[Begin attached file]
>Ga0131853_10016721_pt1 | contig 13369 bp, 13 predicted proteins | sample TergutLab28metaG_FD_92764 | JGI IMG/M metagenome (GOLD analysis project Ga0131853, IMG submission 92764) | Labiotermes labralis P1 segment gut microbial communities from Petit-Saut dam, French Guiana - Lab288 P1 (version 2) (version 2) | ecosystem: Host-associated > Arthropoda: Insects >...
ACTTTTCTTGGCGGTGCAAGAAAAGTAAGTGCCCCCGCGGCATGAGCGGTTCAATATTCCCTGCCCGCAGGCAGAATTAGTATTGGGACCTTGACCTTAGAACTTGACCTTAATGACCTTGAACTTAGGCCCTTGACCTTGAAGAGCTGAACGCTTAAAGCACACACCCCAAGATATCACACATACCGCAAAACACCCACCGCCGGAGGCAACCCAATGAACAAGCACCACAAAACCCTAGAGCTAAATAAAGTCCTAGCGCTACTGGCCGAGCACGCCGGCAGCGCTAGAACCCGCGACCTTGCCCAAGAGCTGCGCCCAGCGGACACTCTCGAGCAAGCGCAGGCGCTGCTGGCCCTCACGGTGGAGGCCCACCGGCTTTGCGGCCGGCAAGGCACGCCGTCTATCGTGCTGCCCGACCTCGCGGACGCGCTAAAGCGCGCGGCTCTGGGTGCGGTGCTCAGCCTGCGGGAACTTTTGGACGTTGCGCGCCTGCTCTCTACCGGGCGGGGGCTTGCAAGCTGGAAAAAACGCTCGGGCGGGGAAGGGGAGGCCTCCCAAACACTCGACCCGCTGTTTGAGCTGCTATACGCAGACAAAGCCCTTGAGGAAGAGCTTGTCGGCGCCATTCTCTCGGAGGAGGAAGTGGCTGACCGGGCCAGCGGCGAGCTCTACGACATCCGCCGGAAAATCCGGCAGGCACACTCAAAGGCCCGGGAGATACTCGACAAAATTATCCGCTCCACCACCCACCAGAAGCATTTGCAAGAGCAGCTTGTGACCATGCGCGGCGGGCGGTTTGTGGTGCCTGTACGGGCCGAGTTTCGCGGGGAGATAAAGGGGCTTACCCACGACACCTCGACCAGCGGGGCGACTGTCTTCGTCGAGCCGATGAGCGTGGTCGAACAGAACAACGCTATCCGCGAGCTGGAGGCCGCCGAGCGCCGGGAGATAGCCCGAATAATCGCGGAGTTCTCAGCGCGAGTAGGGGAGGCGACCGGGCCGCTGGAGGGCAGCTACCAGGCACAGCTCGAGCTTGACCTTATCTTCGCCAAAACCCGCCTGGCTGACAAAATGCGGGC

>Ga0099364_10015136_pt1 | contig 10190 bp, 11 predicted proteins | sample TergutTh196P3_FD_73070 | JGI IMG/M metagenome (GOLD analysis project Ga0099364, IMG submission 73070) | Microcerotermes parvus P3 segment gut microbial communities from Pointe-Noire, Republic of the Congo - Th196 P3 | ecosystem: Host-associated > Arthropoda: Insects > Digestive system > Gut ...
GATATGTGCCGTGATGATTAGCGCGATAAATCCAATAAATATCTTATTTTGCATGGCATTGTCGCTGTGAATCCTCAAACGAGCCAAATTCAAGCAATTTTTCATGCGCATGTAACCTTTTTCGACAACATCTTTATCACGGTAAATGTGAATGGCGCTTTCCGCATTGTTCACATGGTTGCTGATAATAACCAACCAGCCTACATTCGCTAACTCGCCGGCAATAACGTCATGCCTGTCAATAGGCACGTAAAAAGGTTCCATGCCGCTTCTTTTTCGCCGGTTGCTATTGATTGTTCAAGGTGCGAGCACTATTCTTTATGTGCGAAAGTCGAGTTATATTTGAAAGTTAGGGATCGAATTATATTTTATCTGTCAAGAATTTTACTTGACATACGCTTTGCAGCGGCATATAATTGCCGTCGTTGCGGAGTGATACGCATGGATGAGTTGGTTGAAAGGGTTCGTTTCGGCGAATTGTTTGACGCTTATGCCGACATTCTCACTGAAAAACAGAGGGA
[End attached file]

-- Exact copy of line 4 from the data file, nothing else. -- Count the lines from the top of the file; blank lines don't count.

GATATGTGCCGTGATGATTAGCGCGATAAATCCAATAAATATCTTATTTTGCATGGCATTGTCGCTGTGAATCCTCAAACGAGCCAAATTCAAGCAATTTTTCATGCGCATGTAACCTTTTTCGACAACATCTTTATCACGGTAAATGTGAATGGCGCTTTCCGCATTGTTCACATGGTTGCTGATAATAACCAACCAGCCTACATTCGCTAACTCGCCGGCAATAACGTCATGCCTGTCAATAGGCACGTAAAAAGGTTCCATGCCGCTTCTTTTTCGCCGGTTGCTATTGATTGTTCAAGGTGCGAGCACTATTCTTTATGTGCGAAAGTCGAGTTATATTTGAAAGTTAGGGATCGAATTATATTTTATCTGTCAAGAATTTTACTTGACATACGCTTTGCAGCGGCATATAATTGCCGTCGTTGCGGAGTGATACGCATGGATGAGTTGGTTGAAAGGGTTCGTTTCGGCGAATTGTTTGACGCTTATGCCGACATTCTCACTGAAAAACAGAGGGA